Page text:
By Jonathan Fildes
Science and technology reporter, BBC News
Evolutionary theorist Charles Darwin thought the voyage of the Beagle was a "magnificent scheme" allowing him to spend time "larking round the world".
His delight at the five-year cruise is chronicled in a letter, available online for the first time.
The note is one of nearly 5,000 from and to the scientist held in a database at the University of Cambridge.
The Darwin Correspondence project includes summaries of a further 9,000 letters, written from the age of 12.
In some of his earliest letters, he recounts talking to his sister Caroline, who had asked him about his personal hygiene.
"I only wash my fe[e]t once a month at school, which I confess is nasty, but I cannot help it, for we have nothing to do it with," he wrote.
Dr Alison Pearn, co-director of the Darwin Correspondence project, says it is insight like this that makes the letters so special.
"I think the human side is what is arresting about the letters," she said. "There is such an interesting and exciting mixture of very cutting-edge science and very personal revelations about his life and family."
Darwin was a prolific letter writer, exchanging correspondence with nearly 2,000 people during his lifetime (1809-1882). Nearly 14,500 of his letters are known to exist, with the biggest collection residing in Cambridge.
His theory on evolution has influenced many science disciplines
"Letters were absolutely essential to what Darwin was doing," said Dr Pearn. "This is how he gathered data, how he gathered ideas, how he discussed ideas."
As well as other scientists, Darwin courted diplomats, clergymen, gardeners and pigeon fanciers.
"Pigeons are one of the organisms that Darwin investigated in great detail, in particular to study variation under domestication," said Dr Pearn.
"Breeding was so wide spread at the time that it was easy for him to tap into a network of people."
The letters also detail his dealings with other intellectual heavyweights of the time.
These included well known naturalists such as Alfred Russel Wallace, who collected specimens in the Amazon and Malay Archipelago and independently formulated a theory of evolution by natural selection.
In a letter from May 1857, contained in the new archive, Darwin replied to Wallace who had reported some of his own conclusions in the Annals and Magazine of Natural History and in a letter sent to Darwin on 10 October 1856.
"I can plainly see that we have thought much alike and to a certain extent have come to similar conclusions," wrote Darwin.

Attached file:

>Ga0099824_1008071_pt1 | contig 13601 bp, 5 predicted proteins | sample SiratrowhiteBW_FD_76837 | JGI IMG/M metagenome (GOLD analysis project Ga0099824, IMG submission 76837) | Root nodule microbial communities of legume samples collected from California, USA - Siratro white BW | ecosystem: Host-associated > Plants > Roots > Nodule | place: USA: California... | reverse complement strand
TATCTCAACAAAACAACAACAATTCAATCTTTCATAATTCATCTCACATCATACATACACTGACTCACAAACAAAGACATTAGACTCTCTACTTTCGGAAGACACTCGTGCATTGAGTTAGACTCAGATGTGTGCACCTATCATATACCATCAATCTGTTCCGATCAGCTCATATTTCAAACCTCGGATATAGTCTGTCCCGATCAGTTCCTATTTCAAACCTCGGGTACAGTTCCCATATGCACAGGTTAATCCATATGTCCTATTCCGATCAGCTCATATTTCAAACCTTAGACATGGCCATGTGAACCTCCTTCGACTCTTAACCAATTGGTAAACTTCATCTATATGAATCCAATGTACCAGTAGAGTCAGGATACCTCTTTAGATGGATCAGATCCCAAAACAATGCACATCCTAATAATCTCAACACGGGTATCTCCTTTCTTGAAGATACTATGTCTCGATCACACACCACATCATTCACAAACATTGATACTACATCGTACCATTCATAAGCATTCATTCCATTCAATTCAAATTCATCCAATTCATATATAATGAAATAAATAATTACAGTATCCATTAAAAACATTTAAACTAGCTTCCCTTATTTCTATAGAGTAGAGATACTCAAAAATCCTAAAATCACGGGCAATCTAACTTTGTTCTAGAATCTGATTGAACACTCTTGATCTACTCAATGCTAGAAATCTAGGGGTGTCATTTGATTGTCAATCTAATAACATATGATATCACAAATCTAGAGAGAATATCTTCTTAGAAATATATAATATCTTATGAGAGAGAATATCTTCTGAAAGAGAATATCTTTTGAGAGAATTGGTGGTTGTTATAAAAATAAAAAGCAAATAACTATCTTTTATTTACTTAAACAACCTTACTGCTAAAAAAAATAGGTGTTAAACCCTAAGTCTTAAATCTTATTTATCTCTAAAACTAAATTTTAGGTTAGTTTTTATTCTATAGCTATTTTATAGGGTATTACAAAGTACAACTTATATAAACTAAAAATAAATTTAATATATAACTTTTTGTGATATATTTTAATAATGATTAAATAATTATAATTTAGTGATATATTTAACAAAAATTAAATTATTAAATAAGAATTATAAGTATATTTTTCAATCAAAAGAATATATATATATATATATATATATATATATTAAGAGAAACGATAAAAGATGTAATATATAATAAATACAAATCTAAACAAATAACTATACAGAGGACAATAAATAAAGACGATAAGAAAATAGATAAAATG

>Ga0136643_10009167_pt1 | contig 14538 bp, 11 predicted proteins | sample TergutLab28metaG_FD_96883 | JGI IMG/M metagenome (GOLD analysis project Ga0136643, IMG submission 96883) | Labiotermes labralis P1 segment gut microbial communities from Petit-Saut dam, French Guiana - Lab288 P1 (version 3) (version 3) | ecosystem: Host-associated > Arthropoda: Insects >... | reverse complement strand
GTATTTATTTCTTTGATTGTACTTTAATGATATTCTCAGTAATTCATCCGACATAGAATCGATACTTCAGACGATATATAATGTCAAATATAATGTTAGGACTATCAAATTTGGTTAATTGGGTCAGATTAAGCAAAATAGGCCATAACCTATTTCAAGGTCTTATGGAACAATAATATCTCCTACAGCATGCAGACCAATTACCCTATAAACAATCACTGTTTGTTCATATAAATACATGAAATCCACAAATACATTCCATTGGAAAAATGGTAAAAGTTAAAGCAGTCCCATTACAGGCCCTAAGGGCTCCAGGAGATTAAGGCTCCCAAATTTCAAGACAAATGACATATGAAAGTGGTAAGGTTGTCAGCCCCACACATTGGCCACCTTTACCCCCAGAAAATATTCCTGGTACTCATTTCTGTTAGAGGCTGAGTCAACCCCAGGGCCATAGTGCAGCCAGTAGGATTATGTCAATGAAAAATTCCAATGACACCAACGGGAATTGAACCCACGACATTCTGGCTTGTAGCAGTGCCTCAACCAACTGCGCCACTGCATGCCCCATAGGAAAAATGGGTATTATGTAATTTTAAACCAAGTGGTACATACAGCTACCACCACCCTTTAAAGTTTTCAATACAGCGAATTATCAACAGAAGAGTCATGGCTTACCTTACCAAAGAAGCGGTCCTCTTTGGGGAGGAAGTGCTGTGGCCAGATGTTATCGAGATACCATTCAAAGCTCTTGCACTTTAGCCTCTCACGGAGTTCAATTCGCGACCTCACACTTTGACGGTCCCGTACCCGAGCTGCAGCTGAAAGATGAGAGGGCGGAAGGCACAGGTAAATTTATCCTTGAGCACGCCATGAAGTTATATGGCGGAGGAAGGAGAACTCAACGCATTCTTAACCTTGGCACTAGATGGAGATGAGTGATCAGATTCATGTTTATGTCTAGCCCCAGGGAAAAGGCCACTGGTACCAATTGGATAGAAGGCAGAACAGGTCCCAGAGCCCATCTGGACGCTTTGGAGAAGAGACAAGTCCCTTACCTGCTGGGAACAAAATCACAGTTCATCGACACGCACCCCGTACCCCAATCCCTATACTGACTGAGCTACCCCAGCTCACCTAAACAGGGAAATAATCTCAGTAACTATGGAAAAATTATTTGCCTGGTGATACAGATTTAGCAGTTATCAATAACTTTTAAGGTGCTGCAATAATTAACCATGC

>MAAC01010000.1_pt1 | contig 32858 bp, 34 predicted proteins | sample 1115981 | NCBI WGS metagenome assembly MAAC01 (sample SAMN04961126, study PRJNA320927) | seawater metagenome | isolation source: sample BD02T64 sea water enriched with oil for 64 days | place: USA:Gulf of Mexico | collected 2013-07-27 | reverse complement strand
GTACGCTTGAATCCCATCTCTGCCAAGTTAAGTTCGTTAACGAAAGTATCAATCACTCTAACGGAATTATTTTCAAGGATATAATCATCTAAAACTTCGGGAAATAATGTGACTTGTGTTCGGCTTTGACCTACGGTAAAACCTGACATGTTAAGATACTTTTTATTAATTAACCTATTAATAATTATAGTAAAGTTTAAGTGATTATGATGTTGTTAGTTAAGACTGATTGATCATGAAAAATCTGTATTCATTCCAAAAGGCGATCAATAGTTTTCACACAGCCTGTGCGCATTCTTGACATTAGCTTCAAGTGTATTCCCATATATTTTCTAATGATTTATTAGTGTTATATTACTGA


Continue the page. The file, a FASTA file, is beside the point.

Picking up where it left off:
"I agree to the truth of almost every word of your paper; and I daresay that you will agree with me that it is very rare to find oneself agreeing pretty closely with any theoretical paper; for it is lamentable how each man draws his own different conclusions from the very same fact."
Darwin and Wallace eventually published their theories in a joint paper in 1858, a year before Darwin published On the Origin of Species.
Letters from throughout this period map out the evolution of his ideas and publications.
The Darwin Correspondence project has existed offline since 1974. It has so far published 15 volumes of the scientist's letters as books.
The Beagle set off for South America in 1831
An agreement with the publisher of the books means the new website will offer digitised versions of the texts freely available to anyone four years behind the hard copies.
Nearly 5,000 pieces of correspondence will be fully searchable when the site launches on Thursday 17 May.
"This is good news for everyone," said Dr John van Wyhe, project director of Darwin Online, a separate project also based at the University of Cambridge.
"Darwin was one of the most important figures in the history of science. He changed forever our understanding of life on Earth."
Set up in 2002, Darwin Online is putting Darwin's publications and non-correspondence manuscripts on the web. It also has downloadable audio files and images.
The most recent addition, the diaries of Darwin's wife, Emma Darwin, cover six decades of the couple's life together.
"My aim was to have a website that has everything else," said Dr van Wyhe. "We complement each other."